Should protecting the country from nuclear holocaust or complete collapse really be a political issue? I’m thinking most would rather not be vaporized or watch their cities self-destruct. Sooner or later, disasters will come, whether natural or man-made.
Ignoring this is beneath human intelligence. Let’s do something about it.
Categories: Books, What You Can Do
Tags: 33 Minutes, A Nation Forsaken, American Blackout, EMP, grid, missile defense, One Second After, power grid, Steven Konkoly, The Perseid Collapse, William R. Forstchen
Check out Tim Urban’s TED talk here as he delves into his procrastinating mind. Read the blog version and then how to beat procrastinating. After you watch and read you’ll see how procrastination is a subtle, subversive disease that attacks us all and keeps you from your true Story.
If you haven’t checked out the Hero’s Journey interval training program yet, why not? Training or working out doesn’t have to be boring or something you have to do, it should be something you want to do. Add these two to the mix: the Legolas Workout or the Shieldmaiden Workout or any of the other dozens of themed workouts at Darbee.com. Training, however, is only half of the equation.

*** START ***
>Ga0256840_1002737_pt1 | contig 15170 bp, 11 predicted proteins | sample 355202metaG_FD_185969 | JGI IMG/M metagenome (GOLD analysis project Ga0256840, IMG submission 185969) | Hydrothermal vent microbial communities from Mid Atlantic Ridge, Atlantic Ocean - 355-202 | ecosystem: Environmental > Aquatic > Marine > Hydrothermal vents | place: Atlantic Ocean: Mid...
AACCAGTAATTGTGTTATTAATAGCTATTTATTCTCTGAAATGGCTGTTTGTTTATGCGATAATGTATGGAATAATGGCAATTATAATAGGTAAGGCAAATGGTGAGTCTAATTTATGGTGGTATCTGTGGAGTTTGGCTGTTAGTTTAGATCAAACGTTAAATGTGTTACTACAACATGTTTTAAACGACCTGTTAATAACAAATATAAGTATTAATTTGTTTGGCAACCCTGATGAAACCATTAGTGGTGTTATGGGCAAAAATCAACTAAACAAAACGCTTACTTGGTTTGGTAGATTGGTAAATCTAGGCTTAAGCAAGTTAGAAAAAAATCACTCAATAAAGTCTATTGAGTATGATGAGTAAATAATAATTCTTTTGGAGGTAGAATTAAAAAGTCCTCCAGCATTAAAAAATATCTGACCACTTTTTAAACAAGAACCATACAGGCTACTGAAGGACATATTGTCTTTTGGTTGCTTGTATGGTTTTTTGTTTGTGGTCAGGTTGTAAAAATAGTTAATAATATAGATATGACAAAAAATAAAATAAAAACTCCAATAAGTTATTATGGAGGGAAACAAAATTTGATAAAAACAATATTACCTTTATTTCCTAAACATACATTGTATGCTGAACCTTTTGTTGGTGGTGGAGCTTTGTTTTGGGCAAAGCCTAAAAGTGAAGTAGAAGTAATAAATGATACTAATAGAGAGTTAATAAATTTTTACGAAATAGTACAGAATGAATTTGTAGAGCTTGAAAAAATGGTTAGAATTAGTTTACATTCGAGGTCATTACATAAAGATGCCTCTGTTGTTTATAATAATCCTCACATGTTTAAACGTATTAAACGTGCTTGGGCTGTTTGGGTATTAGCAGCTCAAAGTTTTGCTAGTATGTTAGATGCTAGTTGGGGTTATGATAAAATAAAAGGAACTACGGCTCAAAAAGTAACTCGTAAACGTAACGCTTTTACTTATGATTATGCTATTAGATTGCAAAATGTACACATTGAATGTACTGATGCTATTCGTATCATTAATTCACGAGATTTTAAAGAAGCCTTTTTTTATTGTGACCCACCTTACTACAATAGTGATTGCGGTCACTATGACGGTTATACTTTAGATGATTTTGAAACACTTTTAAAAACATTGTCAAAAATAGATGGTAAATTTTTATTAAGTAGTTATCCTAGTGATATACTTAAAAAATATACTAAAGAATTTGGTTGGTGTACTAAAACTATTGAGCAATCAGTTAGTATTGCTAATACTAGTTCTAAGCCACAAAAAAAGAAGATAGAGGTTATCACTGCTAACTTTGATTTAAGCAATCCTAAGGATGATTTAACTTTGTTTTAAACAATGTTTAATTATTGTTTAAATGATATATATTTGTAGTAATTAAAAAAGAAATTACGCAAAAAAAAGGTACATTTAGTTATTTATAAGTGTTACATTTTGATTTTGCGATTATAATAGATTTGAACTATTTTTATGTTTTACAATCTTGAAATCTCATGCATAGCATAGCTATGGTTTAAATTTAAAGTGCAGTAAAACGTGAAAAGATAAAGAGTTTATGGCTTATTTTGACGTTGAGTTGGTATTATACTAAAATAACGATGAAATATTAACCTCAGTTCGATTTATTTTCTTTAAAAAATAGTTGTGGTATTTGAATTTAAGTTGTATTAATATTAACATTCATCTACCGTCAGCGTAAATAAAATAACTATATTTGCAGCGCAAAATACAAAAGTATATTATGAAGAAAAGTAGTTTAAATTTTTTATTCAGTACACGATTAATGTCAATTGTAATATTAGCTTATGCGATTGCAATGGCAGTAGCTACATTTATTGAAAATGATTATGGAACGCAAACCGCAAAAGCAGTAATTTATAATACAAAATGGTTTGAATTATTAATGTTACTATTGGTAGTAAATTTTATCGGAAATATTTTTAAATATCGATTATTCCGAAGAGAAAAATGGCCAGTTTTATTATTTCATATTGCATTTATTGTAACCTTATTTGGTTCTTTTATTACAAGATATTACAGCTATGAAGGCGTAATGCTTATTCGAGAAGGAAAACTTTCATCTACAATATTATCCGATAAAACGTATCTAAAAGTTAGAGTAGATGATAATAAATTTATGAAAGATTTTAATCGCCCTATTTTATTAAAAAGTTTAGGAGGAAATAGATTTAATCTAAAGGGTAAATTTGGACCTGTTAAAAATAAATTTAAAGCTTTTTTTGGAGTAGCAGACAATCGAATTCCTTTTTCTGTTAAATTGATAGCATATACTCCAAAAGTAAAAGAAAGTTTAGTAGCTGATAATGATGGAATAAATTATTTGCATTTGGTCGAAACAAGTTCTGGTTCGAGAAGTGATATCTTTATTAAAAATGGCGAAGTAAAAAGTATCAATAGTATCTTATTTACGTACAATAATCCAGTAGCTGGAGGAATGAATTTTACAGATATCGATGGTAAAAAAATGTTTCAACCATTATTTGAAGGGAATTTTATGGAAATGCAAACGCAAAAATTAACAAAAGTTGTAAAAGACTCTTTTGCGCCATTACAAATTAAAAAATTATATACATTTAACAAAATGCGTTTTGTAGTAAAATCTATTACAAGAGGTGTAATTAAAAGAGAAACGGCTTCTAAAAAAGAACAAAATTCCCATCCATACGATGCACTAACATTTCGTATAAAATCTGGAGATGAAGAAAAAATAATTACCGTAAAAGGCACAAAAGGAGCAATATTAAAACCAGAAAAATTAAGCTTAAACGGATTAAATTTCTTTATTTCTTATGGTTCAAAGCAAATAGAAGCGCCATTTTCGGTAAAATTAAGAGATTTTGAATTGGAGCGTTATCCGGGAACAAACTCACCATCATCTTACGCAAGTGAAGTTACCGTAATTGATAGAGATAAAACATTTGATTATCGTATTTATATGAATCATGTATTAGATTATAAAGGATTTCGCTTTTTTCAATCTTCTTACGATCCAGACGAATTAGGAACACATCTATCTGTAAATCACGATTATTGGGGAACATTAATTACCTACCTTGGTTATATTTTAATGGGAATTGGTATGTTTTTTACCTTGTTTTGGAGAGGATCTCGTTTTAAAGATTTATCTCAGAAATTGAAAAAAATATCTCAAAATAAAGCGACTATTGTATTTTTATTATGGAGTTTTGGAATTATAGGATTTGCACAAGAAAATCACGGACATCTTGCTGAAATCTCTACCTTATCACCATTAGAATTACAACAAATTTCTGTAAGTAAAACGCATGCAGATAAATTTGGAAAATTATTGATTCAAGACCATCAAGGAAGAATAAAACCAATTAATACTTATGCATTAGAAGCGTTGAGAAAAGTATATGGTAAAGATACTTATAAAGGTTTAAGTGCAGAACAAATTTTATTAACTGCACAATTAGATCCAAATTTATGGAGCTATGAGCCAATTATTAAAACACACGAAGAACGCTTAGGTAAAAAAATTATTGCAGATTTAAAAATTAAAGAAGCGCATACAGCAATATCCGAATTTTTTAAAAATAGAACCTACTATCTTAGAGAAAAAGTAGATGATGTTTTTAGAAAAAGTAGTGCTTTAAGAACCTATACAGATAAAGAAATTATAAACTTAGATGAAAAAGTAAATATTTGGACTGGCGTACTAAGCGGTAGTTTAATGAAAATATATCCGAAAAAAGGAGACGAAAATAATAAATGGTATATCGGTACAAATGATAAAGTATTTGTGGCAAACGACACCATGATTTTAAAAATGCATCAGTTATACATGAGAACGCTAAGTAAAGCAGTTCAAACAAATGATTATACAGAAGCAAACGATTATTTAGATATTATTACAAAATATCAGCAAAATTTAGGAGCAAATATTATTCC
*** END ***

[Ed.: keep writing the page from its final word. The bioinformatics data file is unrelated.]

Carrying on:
The other half is nutrition. Sure, working out out will reduce the weight, just as only “dieting” will, but focusing on only one makes long-term maintenance difficult and gains often temporary. If you have decided on a commitment to better health, you also have to commit to some studying. Knowledge has many benefits for your lifestyle change, such as: Continue reading
Think not forever of yourselves, O chiefs, nor of your own generation. Think of continuing generations of our families, think of our grandchildren and of those yet unborn, whose faces are coming from beneath the ground. – Peacemaker, Founder of the Iroquois Confederacy